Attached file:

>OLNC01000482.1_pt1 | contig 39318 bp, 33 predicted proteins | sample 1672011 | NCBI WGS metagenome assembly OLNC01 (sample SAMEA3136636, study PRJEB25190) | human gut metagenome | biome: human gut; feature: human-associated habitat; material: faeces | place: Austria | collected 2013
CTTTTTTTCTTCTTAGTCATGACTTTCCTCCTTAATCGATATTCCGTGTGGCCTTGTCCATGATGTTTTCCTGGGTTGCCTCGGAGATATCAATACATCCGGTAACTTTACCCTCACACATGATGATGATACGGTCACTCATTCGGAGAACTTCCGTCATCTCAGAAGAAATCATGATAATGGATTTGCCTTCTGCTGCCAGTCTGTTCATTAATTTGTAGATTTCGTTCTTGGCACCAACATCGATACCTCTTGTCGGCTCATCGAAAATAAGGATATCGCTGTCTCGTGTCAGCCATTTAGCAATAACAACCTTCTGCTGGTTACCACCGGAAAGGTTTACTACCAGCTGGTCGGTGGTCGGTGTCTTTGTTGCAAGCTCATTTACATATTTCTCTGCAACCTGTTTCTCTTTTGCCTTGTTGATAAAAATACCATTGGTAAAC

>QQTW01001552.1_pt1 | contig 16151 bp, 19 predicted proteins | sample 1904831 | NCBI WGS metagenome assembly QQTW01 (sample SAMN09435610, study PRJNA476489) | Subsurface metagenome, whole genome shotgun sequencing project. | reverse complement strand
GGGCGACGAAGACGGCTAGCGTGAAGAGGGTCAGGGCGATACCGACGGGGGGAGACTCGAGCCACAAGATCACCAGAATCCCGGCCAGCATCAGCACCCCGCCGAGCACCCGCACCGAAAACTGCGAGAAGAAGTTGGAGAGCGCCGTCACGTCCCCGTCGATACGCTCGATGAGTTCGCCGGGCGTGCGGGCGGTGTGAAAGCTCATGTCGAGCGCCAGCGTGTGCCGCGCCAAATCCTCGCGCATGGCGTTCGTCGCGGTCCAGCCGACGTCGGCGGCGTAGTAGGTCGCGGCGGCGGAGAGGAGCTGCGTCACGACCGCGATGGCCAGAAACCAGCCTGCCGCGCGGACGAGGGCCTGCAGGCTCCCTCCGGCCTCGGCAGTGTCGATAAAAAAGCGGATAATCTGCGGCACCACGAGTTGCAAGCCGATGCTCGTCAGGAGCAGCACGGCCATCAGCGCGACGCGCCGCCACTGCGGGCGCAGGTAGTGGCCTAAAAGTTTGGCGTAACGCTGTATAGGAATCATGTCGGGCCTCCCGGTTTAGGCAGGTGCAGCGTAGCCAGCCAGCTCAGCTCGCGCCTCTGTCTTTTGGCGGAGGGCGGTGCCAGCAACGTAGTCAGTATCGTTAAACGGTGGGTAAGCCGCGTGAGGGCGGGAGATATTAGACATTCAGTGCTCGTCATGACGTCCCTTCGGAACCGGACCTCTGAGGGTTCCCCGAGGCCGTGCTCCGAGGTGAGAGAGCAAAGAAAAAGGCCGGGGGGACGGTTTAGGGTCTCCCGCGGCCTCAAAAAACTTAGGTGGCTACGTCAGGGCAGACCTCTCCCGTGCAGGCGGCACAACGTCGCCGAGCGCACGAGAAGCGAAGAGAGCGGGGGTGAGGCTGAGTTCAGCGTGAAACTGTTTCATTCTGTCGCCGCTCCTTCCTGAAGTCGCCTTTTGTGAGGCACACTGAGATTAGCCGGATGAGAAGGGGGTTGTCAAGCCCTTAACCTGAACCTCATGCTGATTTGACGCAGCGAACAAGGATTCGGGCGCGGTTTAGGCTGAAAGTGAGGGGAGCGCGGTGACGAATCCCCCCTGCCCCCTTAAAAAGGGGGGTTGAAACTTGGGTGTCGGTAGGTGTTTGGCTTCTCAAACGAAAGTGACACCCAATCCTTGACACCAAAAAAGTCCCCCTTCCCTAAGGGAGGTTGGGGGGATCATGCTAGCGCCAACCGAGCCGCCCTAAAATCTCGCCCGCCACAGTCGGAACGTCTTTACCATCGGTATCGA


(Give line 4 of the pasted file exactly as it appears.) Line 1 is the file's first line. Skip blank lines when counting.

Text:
GGGCGACGAAGACGGCTAGCGTGAAGAGGGTCAGGGCGATACCGACGGGGGGAGACTCGAGCCACAAGATCACCAGAATCCCGGCCAGCATCAGCACCCCGCCGAGCACCCGCACCGAAAACTGCGAGAAGAAGTTGGAGAGCGCCGTCACGTCCCCGTCGATACGCTCGATGAGTTCGCCGGGCGTGCGGGCGGTGTGAAAGCTCATGTCGAGCGCCAGCGTGTGCCGCGCCAAATCCTCGCGCATGGCGTTCGTCGCGGTCCAGCCGACGTCGGCGGCGTAGTAGGTCGCGGCGGCGGAGAGGAGCTGCGTCACGACCGCGATGGCCAGAAACCAGCCTGCCGCGCGGACGAGGGCCTGCAGGCTCCCTCCGGCCTCGGCAGTGTCGATAAAAAAGCGGATAATCTGCGGCACCACGAGTTGCAAGCCGATGCTCGTCAGGAGCAGCACGGCCATCAGCGCGACGCGCCGCCACTGCGGGCGCAGGTAGTGGCCTAAAAGTTTGGCGTAACGCTGTATAGGAATCATGTCGGGCCTCCCGGTTTAGGCAGGTGCAGCGTAGCCAGCCAGCTCAGCTCGCGCCTCTGTCTTTTGGCGGAGGGCGGTGCCAGCAACGTAGTCAGTATCGTTAAACGGTGGGTAAGCCGCGTGAGGGCGGGAGATATTAGACATTCAGTGCTCGTCATGACGTCCCTTCGGAACCGGACCTCTGAGGGTTCCCCGAGGCCGTGCTCCGAGGTGAGAGAGCAAAGAAAAAGGCCGGGGGGACGGTTTAGGGTCTCCCGCGGCCTCAAAAAACTTAGGTGGCTACGTCAGGGCAGACCTCTCCCGTGCAGGCGGCACAACGTCGCCGAGCGCACGAGAAGCGAAGAGAGCGGGGGTGAGGCTGAGTTCAGCGTGAAACTGTTTCATTCTGTCGCCGCTCCTTCCTGAAGTCGCCTTTTGTGAGGCACACTGAGATTAGCCGGATGAGAAGGGGGTTGTCAAGCCCTTAACCTGAACCTCATGCTGATTTGACGCAGCGAACAAGGATTCGGGCGCGGTTTAGGCTGAAAGTGAGGGGAGCGCGGTGACGAATCCCCCCTGCCCCCTTAAAAAGGGGGGTTGAAACTTGGGTGTCGGTAGGTGTTTGGCTTCTCAAACGAAAGTGACACCCAATCCTTGACACCAAAAAAGTCCCCCTTCCCTAAGGGAGGTTGGGGGGATCATGCTAGCGCCAACCGAGCCGCCCTAAAATCTCGCCCGCCACAGTCGGAACGTCTTTACCATCGGTATCGA